MY MOST lasting memory of my pre-ordination retreat was the one-to-one interview with the Bishop. To my surprise, Bishop Stephen Sykes (then Bishop of Ely) opened the conversation by asking me to explain my understanding of Article VI. For a moment I panicked, until I realised that he was referring to the Thirty-Nine Articles, and then I panicked again while he explained that he wanted my take on “Of the Sufficiency of the holy Scriptures for salvation.” So I burbled on for a bit, in a fairly uninformed way, about the relationship between scripture, tradition, and reason, making clear that I was not a biblical fundamentalist.
At the time, I found this embarrassing, and wondered why the Bishop had put me on the spot. But now I can see his point. When candidates make the Declaration of Assent at ordination, and at all subsequent services of licensing, they affirm their loyalty to the inheritance of faith, which includes the Thirty-Nine Articles, the Book of Common Prayer, and the Ordinal.
It shocks me now that, even though I had been worshipping in the Church of England from the age of five, had been confirmed at 16, and had been a Reader for ten years, I still needed prompting to be able to give an account of one of the most fundamental of the Thirty-Nine Articles. I later co-ordinated the teaching of Anglicanism in the Cambridge Theological Federation, and so finally did my homework on the tradition into which I had been confirmed and ordained.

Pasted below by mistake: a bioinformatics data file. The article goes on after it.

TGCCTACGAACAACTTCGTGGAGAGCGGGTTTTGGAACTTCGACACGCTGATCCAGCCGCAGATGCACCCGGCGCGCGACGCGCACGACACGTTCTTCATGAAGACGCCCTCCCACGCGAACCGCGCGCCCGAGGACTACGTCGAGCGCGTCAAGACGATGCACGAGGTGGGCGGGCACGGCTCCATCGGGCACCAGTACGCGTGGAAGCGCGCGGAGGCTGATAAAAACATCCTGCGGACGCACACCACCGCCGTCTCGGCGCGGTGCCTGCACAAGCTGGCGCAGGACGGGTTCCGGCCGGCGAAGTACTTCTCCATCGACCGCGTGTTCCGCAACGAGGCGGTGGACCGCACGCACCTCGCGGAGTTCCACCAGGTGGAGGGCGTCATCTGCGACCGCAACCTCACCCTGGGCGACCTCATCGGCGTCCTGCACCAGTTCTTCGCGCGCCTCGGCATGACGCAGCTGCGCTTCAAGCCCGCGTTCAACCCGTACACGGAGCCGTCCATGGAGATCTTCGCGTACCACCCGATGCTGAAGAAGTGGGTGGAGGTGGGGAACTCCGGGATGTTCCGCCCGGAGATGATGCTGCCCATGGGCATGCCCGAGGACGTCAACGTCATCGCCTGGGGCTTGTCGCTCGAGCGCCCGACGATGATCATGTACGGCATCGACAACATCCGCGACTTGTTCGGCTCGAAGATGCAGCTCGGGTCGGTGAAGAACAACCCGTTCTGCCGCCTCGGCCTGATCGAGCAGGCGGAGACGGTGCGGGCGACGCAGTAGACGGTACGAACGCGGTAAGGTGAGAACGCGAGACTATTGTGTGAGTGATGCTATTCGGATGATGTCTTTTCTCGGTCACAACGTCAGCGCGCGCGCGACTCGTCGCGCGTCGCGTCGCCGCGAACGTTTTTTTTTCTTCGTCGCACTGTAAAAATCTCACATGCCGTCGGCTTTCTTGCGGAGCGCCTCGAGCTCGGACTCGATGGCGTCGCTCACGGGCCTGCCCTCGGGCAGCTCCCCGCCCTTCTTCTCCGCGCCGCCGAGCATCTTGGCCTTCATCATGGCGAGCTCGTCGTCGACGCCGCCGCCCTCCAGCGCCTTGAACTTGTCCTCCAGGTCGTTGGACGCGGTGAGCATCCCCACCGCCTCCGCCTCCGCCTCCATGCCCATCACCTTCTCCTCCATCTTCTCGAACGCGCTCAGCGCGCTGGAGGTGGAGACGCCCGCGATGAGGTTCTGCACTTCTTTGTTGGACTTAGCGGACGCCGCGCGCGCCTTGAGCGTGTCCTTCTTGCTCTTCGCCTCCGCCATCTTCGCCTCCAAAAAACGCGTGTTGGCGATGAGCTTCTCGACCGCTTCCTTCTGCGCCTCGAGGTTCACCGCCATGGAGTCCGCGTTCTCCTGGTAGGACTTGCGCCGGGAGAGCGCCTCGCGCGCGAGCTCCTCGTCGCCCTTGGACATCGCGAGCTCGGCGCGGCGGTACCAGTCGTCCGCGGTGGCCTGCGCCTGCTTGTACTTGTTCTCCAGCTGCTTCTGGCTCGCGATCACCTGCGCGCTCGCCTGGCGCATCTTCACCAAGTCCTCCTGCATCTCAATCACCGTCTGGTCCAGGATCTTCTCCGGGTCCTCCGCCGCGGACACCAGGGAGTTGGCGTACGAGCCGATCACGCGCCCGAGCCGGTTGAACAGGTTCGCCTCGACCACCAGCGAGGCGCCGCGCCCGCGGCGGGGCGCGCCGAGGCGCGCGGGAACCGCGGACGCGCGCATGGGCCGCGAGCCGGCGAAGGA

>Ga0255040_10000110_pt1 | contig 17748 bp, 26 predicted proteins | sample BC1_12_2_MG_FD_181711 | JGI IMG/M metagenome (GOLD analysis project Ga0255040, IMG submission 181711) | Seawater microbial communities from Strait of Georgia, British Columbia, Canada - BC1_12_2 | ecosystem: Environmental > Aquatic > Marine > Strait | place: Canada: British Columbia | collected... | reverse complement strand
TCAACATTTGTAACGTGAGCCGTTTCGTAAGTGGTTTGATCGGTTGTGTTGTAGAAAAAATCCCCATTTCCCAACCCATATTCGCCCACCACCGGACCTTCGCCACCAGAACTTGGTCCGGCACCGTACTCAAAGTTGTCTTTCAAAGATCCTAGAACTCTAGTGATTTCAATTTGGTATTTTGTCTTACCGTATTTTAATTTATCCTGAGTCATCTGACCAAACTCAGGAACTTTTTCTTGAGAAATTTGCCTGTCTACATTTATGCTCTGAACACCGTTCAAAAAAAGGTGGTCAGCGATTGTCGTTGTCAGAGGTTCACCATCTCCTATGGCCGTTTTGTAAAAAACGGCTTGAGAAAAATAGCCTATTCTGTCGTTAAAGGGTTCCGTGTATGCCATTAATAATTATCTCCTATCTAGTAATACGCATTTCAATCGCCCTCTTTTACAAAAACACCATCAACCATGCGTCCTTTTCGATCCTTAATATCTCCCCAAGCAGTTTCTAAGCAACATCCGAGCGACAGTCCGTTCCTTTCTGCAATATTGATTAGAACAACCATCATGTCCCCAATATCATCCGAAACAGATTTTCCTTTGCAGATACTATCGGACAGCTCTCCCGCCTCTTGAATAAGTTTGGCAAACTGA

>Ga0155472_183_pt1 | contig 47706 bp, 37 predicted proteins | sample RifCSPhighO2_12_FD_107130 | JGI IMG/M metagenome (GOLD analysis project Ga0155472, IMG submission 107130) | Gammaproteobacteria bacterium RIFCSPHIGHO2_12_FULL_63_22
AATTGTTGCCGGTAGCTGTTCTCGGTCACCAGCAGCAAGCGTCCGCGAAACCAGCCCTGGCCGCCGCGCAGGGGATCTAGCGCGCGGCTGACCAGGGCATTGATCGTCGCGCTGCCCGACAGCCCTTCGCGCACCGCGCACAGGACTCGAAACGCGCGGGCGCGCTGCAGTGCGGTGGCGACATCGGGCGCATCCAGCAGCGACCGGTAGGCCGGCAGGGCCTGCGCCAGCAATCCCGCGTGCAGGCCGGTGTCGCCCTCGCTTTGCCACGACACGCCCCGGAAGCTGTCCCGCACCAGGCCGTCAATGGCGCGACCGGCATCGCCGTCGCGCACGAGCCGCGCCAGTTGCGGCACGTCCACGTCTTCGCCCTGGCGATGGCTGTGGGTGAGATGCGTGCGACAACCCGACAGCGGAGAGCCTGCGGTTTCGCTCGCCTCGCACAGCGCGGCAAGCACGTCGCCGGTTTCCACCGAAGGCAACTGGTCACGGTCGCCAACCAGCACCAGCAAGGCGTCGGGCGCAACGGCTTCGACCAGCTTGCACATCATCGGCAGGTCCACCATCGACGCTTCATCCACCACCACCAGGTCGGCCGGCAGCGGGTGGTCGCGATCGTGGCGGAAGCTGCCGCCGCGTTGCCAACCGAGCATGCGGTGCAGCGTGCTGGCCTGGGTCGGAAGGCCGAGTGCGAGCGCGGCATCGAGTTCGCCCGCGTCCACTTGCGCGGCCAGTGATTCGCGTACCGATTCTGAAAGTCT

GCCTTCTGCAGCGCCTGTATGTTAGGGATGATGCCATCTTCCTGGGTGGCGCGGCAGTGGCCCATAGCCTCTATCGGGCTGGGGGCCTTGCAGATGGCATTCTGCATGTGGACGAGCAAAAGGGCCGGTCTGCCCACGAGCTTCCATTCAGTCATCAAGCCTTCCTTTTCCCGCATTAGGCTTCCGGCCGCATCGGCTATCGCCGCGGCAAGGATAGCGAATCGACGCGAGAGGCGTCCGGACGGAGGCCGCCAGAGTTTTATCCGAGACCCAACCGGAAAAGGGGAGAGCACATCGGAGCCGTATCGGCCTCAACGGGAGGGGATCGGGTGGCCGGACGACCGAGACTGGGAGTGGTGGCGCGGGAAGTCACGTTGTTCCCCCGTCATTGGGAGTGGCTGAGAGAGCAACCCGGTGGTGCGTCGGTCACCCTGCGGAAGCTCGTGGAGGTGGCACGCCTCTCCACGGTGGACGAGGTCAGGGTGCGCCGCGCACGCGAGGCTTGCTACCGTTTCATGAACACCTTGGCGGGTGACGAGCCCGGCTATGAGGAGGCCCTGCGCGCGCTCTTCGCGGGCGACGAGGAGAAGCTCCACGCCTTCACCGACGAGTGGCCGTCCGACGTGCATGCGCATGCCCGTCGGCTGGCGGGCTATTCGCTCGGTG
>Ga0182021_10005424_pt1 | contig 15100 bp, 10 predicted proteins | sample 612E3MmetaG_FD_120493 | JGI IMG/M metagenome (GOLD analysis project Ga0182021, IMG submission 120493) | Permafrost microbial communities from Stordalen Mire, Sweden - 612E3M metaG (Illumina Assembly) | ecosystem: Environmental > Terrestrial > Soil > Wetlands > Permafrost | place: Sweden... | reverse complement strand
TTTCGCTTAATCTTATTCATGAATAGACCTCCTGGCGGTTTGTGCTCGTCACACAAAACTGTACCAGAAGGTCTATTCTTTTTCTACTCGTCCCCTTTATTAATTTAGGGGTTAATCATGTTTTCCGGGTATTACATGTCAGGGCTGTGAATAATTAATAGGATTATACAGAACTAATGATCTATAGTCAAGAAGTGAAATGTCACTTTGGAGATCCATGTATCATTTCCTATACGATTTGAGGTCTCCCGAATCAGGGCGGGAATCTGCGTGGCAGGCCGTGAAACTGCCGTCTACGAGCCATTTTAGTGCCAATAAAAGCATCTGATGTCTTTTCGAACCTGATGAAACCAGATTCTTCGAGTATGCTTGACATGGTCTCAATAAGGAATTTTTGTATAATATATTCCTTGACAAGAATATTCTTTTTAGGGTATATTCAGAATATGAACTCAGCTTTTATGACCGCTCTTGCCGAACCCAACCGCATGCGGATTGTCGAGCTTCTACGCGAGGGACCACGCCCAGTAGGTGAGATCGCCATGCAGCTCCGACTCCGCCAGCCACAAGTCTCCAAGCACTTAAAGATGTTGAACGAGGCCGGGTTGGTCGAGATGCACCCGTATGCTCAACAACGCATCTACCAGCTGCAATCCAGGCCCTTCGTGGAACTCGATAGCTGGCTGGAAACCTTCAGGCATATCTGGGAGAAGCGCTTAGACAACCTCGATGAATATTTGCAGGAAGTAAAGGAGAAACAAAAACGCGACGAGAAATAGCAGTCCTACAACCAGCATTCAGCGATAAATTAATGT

This is the ordination season, and there will again be some candidates who are far from aware of the significance of the declaration that they are about to make. Twenty-odd years ago, often through institutionalised carelessness, the assumption was that “Anglicanism” was simply caught, not taught, and that the precise details of the legal framework for ministry were unimportant.
But, today, this carelessness is regularly exploited by those whose true agenda is to undermine the C of E by cynical lip-service to the law, while inventing a supposedly more authentic Church of their own. Some will go to their ordination retreats completely unaware that they have solemn declarations to make. I can remember one candidate who was so scandalised by the Bishop’s Charge that he nearly went home. He believed that the call of the Holy Spirit overrode any legal (which he typically misunderstood as “legalistic”) requirements.
I have never believed that the C of E should be a confessional Church, and I continued to disagree with Bishop Sykes in his strenuous attempts to define the Anglican tradition more rigorously. On the other hand, perjury is not a good way to start a ministry. I just hope that this year’s candidates know what they are taking on.